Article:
Lewis Hamilton fastest in French GP practice as Marcus Ericsson crashes

Lewis Hamilton
Listen to coverage of second practice on BBC Radio 5 live sports extra from 14:55 BST

Lewis Hamilton led team-mate Valtteri Bottas in a Mercedes one-two in first practice at the French Grand Prix.

The world champion was 0.140 seconds quicker than Bottas on Formula 1's return to the country where the sport started for the first time in 10 years.

Red Bull's Daniel Ricciardo was third, 0.296secs off the pace and ahead of Ferrari's Kimi Raikkonen and Sebastian Vettel and the Haas of Romain Grosjean.

Sauber's Marcus Ericsson had a heavy crash at the end of the session.

He lost the car at the fast Beausset corner after the flat-out Signes corner at the end of the Mistral straight, then span under braking for the double right-hander before smashing into the barriers. He was unhurt but the car was burned after catching fire at the rear.

The accident brought the session to a premature end, about four minutes before the scheduled finish.

Marcus Ericsson
Marcus Ericsson spent an alarming amount of time sitting in the cockpit before he later revealed he was unable to see his Sauber was on fire because of a broken wing mirror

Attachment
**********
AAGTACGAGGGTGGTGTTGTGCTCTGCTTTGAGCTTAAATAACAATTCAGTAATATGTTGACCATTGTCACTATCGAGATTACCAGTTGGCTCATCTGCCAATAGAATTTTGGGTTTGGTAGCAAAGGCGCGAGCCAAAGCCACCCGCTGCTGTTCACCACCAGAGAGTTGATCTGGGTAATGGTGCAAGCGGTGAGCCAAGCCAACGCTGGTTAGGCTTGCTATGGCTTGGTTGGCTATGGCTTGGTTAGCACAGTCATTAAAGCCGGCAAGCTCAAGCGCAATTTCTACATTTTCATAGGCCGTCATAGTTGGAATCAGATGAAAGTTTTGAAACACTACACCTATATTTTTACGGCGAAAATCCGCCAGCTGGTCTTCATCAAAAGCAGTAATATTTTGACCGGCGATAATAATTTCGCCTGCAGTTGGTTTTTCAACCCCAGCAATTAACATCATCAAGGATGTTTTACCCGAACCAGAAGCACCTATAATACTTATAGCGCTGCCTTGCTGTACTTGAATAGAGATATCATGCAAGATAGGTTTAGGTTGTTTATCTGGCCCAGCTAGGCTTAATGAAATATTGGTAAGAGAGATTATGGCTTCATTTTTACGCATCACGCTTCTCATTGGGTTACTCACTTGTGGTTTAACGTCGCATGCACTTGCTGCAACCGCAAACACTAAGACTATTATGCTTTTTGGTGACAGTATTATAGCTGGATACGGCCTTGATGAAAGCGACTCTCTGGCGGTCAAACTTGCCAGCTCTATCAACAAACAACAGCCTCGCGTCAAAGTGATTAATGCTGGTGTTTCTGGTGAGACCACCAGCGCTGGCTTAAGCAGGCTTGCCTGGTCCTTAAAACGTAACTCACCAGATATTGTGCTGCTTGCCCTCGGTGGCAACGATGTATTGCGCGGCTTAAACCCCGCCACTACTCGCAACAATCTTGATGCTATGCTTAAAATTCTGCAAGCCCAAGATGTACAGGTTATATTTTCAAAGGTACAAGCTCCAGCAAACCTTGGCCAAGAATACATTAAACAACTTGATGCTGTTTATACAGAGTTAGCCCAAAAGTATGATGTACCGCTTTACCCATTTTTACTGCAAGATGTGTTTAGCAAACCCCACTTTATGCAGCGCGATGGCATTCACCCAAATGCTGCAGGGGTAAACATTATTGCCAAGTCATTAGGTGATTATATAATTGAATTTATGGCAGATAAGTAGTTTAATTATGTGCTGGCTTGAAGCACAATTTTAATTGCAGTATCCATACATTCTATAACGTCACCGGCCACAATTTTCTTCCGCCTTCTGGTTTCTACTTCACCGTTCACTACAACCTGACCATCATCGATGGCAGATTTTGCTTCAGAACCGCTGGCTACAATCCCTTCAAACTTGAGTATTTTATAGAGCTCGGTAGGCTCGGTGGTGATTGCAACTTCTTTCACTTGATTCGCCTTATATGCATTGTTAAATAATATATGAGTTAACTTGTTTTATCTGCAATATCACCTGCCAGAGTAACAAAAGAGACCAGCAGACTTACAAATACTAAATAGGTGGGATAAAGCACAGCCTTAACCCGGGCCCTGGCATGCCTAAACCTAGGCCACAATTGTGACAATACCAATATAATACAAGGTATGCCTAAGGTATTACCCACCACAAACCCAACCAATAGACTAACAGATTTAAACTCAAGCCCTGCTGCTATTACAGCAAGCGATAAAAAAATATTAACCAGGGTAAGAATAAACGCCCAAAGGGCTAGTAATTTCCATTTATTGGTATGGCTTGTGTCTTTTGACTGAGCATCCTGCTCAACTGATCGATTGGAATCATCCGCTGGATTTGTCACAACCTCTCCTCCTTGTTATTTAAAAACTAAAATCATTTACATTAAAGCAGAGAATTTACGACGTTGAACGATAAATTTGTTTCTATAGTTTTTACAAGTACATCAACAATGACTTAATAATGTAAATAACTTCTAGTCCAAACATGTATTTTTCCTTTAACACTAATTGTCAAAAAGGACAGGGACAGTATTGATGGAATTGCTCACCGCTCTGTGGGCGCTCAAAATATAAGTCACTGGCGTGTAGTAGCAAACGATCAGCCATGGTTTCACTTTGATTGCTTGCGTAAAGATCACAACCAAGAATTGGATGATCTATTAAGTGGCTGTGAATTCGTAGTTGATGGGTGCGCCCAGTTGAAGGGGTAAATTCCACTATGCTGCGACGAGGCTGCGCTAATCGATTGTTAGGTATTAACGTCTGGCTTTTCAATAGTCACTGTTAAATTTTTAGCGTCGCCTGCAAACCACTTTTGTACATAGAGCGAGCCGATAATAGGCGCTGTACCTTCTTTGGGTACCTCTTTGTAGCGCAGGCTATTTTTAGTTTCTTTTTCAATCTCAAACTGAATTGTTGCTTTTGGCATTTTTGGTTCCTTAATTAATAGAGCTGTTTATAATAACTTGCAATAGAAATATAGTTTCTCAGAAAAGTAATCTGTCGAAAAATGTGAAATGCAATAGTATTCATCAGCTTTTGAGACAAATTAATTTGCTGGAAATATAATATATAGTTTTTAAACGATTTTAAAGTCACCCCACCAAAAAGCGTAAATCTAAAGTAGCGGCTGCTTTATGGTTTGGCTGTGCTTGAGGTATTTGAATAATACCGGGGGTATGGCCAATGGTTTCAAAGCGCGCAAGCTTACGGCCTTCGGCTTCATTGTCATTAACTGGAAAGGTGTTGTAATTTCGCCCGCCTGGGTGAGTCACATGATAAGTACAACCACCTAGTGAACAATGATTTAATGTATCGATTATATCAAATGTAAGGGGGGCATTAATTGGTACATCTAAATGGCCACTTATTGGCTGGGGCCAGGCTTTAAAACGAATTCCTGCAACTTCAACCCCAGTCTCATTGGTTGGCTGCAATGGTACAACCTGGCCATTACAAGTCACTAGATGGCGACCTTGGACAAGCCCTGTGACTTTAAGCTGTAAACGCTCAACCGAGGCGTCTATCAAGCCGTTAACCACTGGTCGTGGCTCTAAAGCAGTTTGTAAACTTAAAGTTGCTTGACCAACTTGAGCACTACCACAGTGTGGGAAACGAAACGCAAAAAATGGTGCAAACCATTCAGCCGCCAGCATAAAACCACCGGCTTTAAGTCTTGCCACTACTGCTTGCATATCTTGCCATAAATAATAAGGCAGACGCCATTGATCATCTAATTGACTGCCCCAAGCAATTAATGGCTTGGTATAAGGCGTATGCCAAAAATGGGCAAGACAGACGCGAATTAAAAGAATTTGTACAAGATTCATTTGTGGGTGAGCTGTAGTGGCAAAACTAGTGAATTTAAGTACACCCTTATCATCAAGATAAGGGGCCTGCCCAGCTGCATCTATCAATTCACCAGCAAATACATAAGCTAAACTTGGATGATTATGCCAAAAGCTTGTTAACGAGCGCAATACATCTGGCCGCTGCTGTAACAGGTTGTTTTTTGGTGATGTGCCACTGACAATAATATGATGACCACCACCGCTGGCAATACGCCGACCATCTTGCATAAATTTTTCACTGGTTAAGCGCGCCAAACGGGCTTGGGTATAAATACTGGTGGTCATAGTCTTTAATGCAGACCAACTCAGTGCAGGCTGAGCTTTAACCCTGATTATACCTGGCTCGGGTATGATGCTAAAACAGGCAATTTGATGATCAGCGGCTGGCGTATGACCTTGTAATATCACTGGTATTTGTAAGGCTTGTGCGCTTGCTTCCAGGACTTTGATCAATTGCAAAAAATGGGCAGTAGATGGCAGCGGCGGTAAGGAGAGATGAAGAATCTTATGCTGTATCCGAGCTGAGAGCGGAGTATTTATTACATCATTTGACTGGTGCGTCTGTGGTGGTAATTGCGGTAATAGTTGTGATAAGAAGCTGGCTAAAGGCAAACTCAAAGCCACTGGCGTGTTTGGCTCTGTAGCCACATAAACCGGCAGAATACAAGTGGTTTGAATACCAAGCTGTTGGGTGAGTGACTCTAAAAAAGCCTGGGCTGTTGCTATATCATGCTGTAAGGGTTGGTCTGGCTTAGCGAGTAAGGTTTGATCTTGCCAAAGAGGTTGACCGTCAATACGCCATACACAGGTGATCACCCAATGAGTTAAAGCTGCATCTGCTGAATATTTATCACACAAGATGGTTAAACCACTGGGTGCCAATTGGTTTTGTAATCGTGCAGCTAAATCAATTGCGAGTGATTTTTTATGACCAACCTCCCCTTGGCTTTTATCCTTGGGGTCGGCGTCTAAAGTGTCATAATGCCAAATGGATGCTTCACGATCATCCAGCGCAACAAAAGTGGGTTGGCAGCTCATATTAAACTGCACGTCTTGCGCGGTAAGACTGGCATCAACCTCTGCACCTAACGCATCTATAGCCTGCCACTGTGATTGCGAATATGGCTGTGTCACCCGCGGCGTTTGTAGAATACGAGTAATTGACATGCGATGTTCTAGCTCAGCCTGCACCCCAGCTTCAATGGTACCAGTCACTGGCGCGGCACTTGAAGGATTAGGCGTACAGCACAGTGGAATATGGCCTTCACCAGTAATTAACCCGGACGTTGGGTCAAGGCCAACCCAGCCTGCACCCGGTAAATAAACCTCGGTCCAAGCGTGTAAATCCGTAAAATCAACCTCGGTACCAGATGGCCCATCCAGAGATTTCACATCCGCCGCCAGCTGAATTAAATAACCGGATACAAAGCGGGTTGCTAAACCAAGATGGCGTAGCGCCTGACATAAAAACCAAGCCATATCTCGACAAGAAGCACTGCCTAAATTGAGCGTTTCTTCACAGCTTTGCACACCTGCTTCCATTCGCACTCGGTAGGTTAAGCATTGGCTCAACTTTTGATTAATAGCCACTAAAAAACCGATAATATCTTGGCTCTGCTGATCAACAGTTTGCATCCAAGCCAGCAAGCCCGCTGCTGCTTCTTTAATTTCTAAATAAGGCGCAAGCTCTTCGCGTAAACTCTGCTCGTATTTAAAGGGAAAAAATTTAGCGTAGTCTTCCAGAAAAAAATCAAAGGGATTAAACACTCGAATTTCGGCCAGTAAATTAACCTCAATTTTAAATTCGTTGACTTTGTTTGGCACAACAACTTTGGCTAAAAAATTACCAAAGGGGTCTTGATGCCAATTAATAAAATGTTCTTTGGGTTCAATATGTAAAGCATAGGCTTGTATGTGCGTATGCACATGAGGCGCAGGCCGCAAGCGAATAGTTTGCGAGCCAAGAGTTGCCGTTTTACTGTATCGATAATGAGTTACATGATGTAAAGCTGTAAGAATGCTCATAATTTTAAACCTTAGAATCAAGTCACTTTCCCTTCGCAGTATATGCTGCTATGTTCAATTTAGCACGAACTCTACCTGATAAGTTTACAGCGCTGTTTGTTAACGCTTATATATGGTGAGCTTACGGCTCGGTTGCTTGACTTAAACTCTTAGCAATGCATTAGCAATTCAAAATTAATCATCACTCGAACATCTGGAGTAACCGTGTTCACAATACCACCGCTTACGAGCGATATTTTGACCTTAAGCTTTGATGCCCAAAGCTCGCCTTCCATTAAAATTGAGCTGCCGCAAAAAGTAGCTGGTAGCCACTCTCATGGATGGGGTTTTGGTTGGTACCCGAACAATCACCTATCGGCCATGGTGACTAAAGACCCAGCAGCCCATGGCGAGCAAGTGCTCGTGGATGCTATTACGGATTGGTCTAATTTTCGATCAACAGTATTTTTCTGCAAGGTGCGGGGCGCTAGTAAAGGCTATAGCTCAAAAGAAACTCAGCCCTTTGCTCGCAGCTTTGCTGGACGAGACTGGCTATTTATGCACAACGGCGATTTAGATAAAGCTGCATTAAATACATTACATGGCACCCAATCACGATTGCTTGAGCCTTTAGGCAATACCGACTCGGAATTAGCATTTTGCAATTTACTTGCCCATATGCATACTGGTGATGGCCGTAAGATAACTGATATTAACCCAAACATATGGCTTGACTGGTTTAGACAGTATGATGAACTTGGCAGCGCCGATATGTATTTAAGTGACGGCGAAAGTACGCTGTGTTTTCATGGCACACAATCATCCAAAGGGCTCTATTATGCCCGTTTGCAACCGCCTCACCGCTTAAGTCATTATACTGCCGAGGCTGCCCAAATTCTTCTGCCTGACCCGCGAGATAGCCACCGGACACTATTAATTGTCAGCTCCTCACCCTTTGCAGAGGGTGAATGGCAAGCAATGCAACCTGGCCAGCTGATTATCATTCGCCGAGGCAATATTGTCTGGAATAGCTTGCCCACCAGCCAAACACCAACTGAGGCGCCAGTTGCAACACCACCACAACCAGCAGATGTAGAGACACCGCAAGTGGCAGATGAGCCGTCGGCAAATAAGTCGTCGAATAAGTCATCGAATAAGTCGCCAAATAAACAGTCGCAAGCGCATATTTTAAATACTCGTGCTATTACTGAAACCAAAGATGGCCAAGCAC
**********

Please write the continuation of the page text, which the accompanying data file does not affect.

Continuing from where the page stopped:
Hamilton, one point behind Vettel in the championship, appeared to be struggling for much of the session, complaining over the radio about the handling of his car, but managed to get it all together after about an hour to post a lap of one minute 32.231 seconds, a second or so faster than he had managed up to that point.

Bottas and Ricciardo had much smoother sessions, quick from the beginning on the Paul Ricard Circuit, which last hosted the French Grand Prix back in 1990.

A number of drivers had spins, particularly at Turn Six, the beginning of an acceleration zone towards the famous Mistral straight - Raikkonen, Force India's Esteban Ocon and Toro Rosso's Brendon Hartley all narrowly missed the barriers during spins there.

Sauber's Charles Leclerc, who is being linked to a Ferrari drive in 2019, had spins at Turns One and Turn Eight, the chicane on the Mistral.

Behind Grosjean, Red Bull's Max Verstappen was seventh, complaining of understeer, and ahead of Toro Rosso's Pierre Gasly, Force India's Sergio Perez and Haas driver Kevin Magnussen.

McLaren's Fernando Alonso, fresh from his win for Toyota in the Le Mans 24 Hours last weekend, was sixth after the first 40 minutes but ended the session down in 16th having failed to improve following a switch from super-soft to the theoretically faster ultra-soft tyres.

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